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How does one mock the many dependencies needed for integration tests?

I use Mockito for my 'pure' unit tests. 'Pure' in this case means testing a single class, mocking all of it's dependencies. Beautiful.

Now come integration tests. Let's say in this case an integration test will test something like this:

  1. Message is put on a queue
  2. Message is 'processed'
  3. Response message is put on a response queue

Let's also say that the processing that happens in step 2 is serious stuff. It relies on lots of database interactions, on multiple external services, the file system, all kinds of things. There are also a lot of side effects that the flow will trigger, so I cannot simply ensure that the response is correct - I need to verify the side effects.

Each of these dependencies are wrapped by a single stateless service class, which makes them nice and mockable.

How are folks handling this?

I would love to use Mockito so that I could verify the side effects that the above flow will have. However, Mocktio's documentation (and to a large extent it's implementation) seems to fight strongly against using it in contexts other than 'pure' unit tests. I've tried to go this route, but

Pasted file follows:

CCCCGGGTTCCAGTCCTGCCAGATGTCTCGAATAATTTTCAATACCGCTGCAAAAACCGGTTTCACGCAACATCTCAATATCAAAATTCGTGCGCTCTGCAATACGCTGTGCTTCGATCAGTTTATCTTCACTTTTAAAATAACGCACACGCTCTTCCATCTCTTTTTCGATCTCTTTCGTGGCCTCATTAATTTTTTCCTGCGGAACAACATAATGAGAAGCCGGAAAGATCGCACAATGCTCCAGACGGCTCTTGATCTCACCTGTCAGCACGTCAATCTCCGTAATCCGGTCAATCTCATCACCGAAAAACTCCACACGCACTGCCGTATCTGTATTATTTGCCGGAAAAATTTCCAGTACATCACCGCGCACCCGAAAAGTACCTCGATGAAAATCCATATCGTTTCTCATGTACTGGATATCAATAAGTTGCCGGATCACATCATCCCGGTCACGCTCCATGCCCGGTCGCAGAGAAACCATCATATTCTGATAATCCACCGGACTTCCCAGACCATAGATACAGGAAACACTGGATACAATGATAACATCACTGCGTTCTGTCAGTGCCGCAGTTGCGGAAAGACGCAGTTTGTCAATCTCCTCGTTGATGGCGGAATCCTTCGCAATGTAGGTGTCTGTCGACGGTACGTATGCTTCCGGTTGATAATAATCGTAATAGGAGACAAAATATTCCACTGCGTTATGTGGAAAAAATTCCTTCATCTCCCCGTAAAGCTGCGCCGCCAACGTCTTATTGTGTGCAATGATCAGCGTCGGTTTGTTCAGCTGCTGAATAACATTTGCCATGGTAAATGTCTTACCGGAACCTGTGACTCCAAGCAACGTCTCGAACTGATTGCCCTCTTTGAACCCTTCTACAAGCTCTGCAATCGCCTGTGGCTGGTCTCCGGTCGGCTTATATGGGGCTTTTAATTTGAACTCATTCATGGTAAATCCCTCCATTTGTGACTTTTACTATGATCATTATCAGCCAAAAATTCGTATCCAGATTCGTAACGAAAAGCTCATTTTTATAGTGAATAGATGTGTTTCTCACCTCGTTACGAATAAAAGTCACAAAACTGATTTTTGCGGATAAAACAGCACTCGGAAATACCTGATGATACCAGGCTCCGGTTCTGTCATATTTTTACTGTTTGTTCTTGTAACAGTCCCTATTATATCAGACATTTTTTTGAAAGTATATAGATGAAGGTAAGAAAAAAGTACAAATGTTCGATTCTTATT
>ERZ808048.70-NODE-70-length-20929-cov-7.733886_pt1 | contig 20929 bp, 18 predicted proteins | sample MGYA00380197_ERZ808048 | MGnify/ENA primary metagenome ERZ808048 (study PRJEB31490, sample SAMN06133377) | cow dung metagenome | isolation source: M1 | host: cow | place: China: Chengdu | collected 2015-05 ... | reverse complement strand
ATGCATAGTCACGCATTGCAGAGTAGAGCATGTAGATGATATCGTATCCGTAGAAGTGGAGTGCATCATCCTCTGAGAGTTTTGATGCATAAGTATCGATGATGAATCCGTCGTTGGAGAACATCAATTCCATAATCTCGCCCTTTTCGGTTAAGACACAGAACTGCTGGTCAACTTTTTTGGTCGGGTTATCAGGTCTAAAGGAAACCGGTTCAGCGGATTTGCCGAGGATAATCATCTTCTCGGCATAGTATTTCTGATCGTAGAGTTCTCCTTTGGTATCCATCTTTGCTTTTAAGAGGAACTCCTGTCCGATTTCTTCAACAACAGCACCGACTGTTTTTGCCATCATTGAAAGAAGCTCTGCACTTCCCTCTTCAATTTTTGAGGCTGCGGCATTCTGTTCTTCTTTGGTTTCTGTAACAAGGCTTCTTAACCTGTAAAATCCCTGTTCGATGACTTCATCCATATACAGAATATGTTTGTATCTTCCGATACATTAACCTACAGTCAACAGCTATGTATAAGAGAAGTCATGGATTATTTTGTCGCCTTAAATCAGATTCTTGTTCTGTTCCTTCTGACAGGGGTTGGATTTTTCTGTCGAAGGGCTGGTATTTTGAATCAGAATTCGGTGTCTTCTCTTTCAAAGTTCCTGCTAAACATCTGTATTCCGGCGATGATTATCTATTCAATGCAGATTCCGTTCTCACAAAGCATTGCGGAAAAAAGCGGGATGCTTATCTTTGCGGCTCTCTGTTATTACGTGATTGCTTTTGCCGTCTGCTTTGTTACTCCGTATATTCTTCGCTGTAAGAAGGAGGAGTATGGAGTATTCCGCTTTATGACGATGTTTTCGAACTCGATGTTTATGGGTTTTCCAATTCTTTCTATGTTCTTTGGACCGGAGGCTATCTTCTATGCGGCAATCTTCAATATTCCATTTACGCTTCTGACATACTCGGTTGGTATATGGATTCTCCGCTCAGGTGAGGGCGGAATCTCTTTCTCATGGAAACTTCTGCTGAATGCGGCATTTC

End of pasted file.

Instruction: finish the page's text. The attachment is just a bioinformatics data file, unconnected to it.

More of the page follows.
• It's difficult to populate the stub data (as there's lots of it)
  • It's difficult to have Spring inject those stubbed instances into my beans
  • It's difficult to 'reset' the mocks so that I can verify a different set of interactions without clearing out the stubs.


I know that I could handle the database issue with something like an HSQLDB instance, but there's still the issue of the external services. For repeatability I can't rely on those services being up, being in the state that I require, etc. The only option I see there is to mock them.

Whatdaya do?

share|improve this question
Just to clarify, as integration testing can be taken in two ways. It sounds like you mean integration testing as in, testing that connecting components work well together (essentially testing the API's). But, sometimes integration refers to end-to-end, so you would not mock your service and actually allow it to hit the database. This clarification can help with the answer..Please see… for further clarification of the types – Justin Pihony Apr 12 '12 at 21:06
It really applies to any test (integration or end-to-end) that requires a lot of external dependencies. For instance I could replace my database stubs with an HSQLDB instance, but I still have all of the other services. Will edit the question a bit to clarify.. – Roy Truelove Apr 13 '12 at 1:06
So how did you resolve the mocking issue eventually? – Pupsik May 19 '15 at 14:34
up vote 4 down vote accepted

Great question.

It seems like you hit the limits of Mockito. Mockito is great if what you want to inspect object interactions.

What you want, though, seems to be observability (and controllability) at a higher level of abstraction. I'm afraid that the mocks or stubs you need for that should be carefully designed and hand-crafted.

At the unit level, these mocks can be nicely generated, by means of Mockito. At the integration level, this becomes much harder, and you will need purpose made testability interfaces.

share|improve this answer